We let ‘Supertramp’ and ‘Serene’ know our intentions deciding to meet up for a farewell meal ashore that evening. Before we got ready to go out Claire and I went to help ‘Supertramp’ lift their kedge anchor. Steve and I went out in our RIB. Both of us tried pulling it up but with no luck. Luckily for us a marinaro came past and we asked if he could help us. I tied a line from his RIB to the anchor chain and he struggled for about 10 minutes before he managed to free it using his powerful engine. Steve also gave us some water for our trip as we were a bit low. They have a water maker don’t you know. That night we had a nice meal ashore with Steve and Fiona with Alan and Bijuca meeting us afterwards for a beer. Alan surprised me by saying that he intended to cross to Barcelona too. I let him know that we couldn’t go together as our boats sail at different speeds. That said I didn’t think we would be too far apart during the crossing.
We had a good night’s sleep although I was up several times because my back was so uncomfortable. I cannot believe how much it hurt just trying to get off the saloon settee where I was sleeping as there was no way I could get into our bed. Having a bad back on a boat has it’s good and bad points, the bad is it never stops moving and it’s almost impossible to get comfortable. The good is that there are plenty of good hand holds within easy reach to help pull yourself about.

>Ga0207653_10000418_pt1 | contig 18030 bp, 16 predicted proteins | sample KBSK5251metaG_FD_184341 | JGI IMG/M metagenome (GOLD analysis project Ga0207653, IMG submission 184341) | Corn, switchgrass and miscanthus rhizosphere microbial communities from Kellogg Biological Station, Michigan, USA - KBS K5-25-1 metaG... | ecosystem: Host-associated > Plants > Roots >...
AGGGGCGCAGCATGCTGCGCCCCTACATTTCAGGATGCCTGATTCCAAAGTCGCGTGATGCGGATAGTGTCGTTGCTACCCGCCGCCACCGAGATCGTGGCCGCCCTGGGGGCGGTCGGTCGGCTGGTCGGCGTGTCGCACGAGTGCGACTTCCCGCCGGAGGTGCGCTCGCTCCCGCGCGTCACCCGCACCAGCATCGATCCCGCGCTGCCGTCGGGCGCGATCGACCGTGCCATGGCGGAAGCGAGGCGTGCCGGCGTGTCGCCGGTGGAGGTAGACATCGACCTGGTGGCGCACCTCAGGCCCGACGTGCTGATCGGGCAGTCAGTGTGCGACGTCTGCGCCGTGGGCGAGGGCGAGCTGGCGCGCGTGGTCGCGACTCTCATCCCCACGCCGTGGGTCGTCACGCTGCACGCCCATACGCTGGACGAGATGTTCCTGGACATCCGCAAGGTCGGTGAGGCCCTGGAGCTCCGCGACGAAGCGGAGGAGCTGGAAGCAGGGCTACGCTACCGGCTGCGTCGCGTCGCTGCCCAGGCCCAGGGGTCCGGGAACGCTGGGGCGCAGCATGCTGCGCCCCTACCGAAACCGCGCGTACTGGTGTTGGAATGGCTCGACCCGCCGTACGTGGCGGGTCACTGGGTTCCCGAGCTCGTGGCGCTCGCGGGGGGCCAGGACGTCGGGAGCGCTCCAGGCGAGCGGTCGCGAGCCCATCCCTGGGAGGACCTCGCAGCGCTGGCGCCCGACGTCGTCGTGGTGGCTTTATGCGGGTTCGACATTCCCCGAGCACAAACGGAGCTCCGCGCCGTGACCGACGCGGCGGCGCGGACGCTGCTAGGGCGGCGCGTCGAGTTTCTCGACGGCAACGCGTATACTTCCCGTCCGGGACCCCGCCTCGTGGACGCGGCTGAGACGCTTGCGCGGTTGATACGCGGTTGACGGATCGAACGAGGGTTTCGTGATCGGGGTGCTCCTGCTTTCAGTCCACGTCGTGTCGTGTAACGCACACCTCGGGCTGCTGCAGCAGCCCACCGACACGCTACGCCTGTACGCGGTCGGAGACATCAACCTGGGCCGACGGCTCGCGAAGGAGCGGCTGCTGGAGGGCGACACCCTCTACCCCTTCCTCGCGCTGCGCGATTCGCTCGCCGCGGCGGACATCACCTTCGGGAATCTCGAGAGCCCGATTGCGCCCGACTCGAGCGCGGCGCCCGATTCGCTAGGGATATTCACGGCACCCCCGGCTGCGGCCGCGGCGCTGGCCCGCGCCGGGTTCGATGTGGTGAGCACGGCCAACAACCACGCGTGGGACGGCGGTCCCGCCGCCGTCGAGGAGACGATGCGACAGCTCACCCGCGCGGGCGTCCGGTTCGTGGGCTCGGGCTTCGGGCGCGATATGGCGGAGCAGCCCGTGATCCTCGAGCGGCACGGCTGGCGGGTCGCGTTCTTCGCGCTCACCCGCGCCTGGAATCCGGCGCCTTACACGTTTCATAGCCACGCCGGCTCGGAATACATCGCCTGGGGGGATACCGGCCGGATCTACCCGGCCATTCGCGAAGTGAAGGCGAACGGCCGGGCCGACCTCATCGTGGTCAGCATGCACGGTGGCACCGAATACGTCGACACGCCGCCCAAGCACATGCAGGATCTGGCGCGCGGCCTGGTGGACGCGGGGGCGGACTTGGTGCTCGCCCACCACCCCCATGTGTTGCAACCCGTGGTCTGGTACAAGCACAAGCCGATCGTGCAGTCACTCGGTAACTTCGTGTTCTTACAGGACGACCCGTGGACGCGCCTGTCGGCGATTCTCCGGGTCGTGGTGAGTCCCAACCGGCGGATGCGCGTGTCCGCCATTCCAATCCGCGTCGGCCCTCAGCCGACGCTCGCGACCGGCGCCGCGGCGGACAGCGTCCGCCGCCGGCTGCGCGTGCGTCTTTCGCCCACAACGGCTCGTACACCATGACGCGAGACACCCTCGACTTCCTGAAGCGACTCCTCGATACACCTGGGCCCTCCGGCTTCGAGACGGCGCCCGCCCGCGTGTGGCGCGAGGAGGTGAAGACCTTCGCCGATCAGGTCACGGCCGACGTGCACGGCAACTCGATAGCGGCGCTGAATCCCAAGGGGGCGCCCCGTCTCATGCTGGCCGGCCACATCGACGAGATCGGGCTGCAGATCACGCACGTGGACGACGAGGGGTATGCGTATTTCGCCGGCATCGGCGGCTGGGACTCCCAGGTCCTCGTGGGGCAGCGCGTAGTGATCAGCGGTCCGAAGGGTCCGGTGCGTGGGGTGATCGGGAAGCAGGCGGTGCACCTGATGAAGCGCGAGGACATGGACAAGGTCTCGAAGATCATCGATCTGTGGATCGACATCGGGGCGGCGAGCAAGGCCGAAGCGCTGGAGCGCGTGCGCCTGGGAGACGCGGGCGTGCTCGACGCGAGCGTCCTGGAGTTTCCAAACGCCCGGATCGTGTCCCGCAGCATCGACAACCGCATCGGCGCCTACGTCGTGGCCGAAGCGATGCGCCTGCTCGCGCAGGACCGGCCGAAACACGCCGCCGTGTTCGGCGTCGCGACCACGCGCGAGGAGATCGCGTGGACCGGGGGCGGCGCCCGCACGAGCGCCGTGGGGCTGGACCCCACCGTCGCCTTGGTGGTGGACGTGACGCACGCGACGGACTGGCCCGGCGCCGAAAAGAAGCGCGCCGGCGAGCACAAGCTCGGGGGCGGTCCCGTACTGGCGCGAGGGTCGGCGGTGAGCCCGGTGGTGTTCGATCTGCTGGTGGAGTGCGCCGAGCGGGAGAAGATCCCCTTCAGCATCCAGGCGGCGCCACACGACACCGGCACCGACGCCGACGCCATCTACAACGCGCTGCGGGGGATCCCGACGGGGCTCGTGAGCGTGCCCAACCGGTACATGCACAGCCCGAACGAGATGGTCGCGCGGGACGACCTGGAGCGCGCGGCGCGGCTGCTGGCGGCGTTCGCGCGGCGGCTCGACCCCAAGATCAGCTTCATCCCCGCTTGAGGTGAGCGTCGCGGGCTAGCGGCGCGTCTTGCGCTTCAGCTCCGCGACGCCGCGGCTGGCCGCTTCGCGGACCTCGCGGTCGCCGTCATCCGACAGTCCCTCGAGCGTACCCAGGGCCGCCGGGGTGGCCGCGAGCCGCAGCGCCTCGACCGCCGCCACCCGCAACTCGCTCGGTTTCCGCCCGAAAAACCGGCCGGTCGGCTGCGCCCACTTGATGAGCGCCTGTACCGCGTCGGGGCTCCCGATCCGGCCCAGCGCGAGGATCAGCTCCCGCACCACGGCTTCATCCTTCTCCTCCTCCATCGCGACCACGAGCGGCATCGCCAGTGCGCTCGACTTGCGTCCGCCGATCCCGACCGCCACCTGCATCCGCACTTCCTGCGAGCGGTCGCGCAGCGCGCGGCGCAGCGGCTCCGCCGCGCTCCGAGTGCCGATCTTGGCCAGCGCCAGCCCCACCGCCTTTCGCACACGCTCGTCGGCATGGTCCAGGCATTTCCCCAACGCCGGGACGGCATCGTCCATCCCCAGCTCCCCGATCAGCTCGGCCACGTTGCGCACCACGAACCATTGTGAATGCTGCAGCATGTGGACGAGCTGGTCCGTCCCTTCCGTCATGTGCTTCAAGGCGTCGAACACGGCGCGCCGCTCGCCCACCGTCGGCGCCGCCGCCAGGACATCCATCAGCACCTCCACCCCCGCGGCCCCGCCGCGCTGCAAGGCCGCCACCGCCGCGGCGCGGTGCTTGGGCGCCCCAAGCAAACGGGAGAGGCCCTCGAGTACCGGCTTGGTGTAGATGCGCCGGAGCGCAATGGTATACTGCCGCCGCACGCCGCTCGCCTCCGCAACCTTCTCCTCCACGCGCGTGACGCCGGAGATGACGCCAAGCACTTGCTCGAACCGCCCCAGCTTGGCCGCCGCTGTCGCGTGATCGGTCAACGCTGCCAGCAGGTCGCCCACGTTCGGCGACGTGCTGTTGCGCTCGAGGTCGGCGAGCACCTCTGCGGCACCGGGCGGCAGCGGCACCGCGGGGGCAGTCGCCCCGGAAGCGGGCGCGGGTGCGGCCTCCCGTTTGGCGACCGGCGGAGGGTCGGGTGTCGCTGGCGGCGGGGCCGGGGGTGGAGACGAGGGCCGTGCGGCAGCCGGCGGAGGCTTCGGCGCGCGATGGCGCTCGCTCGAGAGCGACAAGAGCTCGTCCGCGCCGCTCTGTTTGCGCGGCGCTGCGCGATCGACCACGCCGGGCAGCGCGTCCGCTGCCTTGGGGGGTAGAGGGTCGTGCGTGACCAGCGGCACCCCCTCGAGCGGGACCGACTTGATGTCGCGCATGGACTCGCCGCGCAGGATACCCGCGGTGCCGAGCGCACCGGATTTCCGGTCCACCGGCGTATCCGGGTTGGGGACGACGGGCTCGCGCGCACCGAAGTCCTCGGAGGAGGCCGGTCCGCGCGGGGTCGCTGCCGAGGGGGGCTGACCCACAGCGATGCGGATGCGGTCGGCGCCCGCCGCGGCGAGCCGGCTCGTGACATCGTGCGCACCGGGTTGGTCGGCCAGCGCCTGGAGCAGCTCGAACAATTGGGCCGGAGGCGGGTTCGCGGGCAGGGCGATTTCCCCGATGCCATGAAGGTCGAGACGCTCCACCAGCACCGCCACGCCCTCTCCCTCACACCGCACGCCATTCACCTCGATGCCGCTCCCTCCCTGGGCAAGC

We started getting RR ready. Claire made up some flasks, the red ones my mum gave us with tea and coffee while I went up on deck to start taking the covers off the instruments etc. I happened to look up and I saw a dinghy floating slowly away from the boat, ‘that’s funny’ I thought. I had seen two dinghy’s drifting during the strong winds having broken their painters but there was very little wind this morning. As I looked at it I thought it looked familiar realising far too late to do anything about it that it was ours!!! What’s happening, I could not believe it had stayed with us all night only to drift off now. It was too far away for me to swim after it. I called Claire up on deck, she tried to call ‘Supertramp’ up on VHF but they were still sleeping. I decided that we had no other options than to pull up our anchor and go after it. Claire started the engine and I moved to the front of the boat. As soon as I bent to start heaving on the rode my back let me know that it didn’t think that this was a very good idea. 45m of rode and chain later the anchor came into view and with a gasp I pulled it on board. We managed to get to the dinghy before it got into the boats moored behind us. Claire snagged it with the boat hook and tied the painter to the guard rail. What now? The thought of lowering the anchor, then pulling it up again didn’t appeal to me but we could see no other alternative as we were not yet ready to leave, we had to winch the dinghy on board and strap it down amongst other things. There were no spare mooring buoys that we could pick up. Oh well, we went inshore this time to find somewhere shallow so I wouldn’t have to let too much chain out. When we were re anchored we got the dinghy on board and readied the boat for the trip.